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The Cinematographer, Storyboards, and Creative License?


Stephen Sanchez
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Specifically for narrative DPs. How involved are you in the storyboarding process? And how do you feel about producing shots or sequences that an artist designed, rather than you? And how common is it for shots to be determined outside of the DP's involvement?

Or are they simply the director's soft vision conveyed to an artist, and not concrete?

Thanks friends.

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I know you specifically said "narrative DP's" and because you labeled yourself, "cinematagrapher", not "director", ... I want to preface my point with where I'm coming from which is the advertising world...

In advertising the storyboards almost never involve the DP.  The first boards are drawn up by the agency and then go out to directors for them to pitch their ideas through a phone/zoom call that gets narrowed down to the top three.  Then the director writes a treatment ( or hires someone to) that involves loads of sample images.  Then if the director wins the job, they do their own boards with their own storyboard artist.  

Obviously it's all totally different in feature films.  For me personally, if I get to make a feature from any one of the scripts I've been working on, I would board the whole movie and shoot and edit the boards with sound and everything to show people for feedback.  Then I would collaborate with the DP on their ideas for shots and lighting.  I'm excited to get to that point... the collaboration.  

Edited by Justin Hayward
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My background is in commercials, same as Justin's, although most likely a few years further in the past. My specialty was combining Live Action with Animation and we would have many meetings with ad agencies, discussing storyboards, revising storyboards, creating animatics, revising animatics , before a DP would get involved, usually not until just a few days before the shoot. The DP would be in charge of lighting and creating the desired look. I would always pick the shot angles, compositions and camera moves and would discuss focal lengths with the DP. The DPs I worked with were quite happy with that arrangement. My favorite DP was mostly interested in lighting and film stocks and would never touch or operate a camera.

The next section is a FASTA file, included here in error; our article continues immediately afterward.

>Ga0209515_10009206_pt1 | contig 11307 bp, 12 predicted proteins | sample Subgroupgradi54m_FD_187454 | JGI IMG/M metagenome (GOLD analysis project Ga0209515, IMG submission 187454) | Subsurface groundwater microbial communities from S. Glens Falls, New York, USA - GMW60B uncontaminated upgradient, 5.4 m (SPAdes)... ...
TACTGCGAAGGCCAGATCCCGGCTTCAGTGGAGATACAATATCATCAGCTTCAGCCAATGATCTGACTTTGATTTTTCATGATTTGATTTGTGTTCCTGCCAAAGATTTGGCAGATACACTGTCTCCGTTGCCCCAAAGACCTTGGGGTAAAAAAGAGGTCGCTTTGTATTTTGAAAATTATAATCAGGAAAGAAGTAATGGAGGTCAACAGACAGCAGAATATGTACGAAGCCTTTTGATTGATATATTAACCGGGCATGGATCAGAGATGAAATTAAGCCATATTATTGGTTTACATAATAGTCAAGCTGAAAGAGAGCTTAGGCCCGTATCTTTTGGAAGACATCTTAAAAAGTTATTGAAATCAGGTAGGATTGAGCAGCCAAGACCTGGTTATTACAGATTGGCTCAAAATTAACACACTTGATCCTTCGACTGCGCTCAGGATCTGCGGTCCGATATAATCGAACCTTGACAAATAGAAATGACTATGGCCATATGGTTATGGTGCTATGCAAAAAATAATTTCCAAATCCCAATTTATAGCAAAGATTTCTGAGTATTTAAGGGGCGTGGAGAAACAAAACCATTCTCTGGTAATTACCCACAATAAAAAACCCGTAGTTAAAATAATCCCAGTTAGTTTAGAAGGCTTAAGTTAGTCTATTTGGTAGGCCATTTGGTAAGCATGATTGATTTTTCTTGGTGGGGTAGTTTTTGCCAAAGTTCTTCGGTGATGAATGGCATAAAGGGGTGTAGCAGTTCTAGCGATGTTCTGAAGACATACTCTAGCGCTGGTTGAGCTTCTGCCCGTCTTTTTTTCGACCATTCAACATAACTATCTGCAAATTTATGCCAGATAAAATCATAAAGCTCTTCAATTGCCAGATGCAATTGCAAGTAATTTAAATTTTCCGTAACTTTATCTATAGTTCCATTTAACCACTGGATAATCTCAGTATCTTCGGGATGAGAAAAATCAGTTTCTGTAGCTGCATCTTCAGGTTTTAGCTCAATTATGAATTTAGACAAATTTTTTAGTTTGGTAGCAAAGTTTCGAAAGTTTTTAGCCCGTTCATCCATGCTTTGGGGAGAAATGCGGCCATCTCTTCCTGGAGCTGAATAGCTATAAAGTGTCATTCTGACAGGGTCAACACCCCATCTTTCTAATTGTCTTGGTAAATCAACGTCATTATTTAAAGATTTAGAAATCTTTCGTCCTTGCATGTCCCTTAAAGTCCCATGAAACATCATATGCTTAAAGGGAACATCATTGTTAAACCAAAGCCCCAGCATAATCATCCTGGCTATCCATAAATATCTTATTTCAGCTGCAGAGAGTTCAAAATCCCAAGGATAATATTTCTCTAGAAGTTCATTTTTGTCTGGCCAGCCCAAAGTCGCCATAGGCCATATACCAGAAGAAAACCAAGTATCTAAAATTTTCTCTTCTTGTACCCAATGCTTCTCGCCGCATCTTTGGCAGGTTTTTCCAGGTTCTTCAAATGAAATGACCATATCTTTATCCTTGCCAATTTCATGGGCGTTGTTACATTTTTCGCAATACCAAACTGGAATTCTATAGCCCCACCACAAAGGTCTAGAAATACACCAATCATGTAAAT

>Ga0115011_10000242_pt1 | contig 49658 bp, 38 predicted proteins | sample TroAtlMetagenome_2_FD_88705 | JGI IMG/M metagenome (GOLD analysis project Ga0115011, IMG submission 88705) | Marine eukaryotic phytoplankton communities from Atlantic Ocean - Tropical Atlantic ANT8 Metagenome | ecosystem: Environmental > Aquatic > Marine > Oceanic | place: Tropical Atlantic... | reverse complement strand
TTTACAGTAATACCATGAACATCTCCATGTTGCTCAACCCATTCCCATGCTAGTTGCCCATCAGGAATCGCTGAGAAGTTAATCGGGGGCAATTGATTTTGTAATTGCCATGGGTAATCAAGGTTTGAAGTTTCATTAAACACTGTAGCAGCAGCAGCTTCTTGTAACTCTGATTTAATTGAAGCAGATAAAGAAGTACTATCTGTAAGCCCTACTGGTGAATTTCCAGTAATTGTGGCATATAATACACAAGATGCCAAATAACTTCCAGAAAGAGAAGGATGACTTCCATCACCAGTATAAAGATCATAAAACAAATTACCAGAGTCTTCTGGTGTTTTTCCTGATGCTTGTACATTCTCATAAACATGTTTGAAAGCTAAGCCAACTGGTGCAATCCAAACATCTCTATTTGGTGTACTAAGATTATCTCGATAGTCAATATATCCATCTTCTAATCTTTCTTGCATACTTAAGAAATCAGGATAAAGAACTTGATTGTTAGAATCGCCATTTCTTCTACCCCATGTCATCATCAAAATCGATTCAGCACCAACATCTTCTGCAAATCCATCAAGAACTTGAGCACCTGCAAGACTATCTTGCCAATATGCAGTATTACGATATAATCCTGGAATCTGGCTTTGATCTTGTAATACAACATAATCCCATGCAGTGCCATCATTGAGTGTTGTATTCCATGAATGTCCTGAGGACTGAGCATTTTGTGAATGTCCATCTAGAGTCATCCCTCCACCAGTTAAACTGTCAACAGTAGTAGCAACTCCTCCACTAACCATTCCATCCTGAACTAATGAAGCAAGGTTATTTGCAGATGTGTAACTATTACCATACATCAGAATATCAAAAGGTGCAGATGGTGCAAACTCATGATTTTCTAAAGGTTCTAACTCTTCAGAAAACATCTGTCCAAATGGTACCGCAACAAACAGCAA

When making a narrative film, I storyboard the entire script and edit the boards to a scratch track of the dialogue. Figuring out the film language to support the narrative is for me an essential part of filmmaking. There are lots of different ways you can tell the same story visually and some directors are happy to share that responsibility with the DP. Others have a clear vision of what exactly they want to achieve. There is always room for improvement and it would be counter-productive to dismiss good ideas on the actual set but I usually stick to my plan.

Edited by Uli Meyer
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It's really interesting because the little work that I have done has mostly been narrative and I'm lucky to have the DP with whom I love working the most at home in the form of my partner. So it's always a collaborative someone has an idea and then we figure out if it can be used and how. In the end as the director it's either I have an idea how to use it or get persuaded into using it by good arguments. Most of the time it comes out better than something I would do myself. 

The thing is that lately we've been getting into more and more commercial work lately. Here it really is more defined from the start since when coming up with the idea for a commercial we usually spend more time together with the client, agency, producer and myself as the director developing everything. I actually see and feel the difference in the stuff that eventually gets created, because while it is clean and works great, I often miss the creativity involved in figuring something really different. But then the DP and everyone involved gets brought in once the main idea has gotten rubber stamped. 

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By my experience, the method of directors storyboarding the whole project beforehand without the dp works pretty well for short projects with unlimited budget if the director is extremely experienced.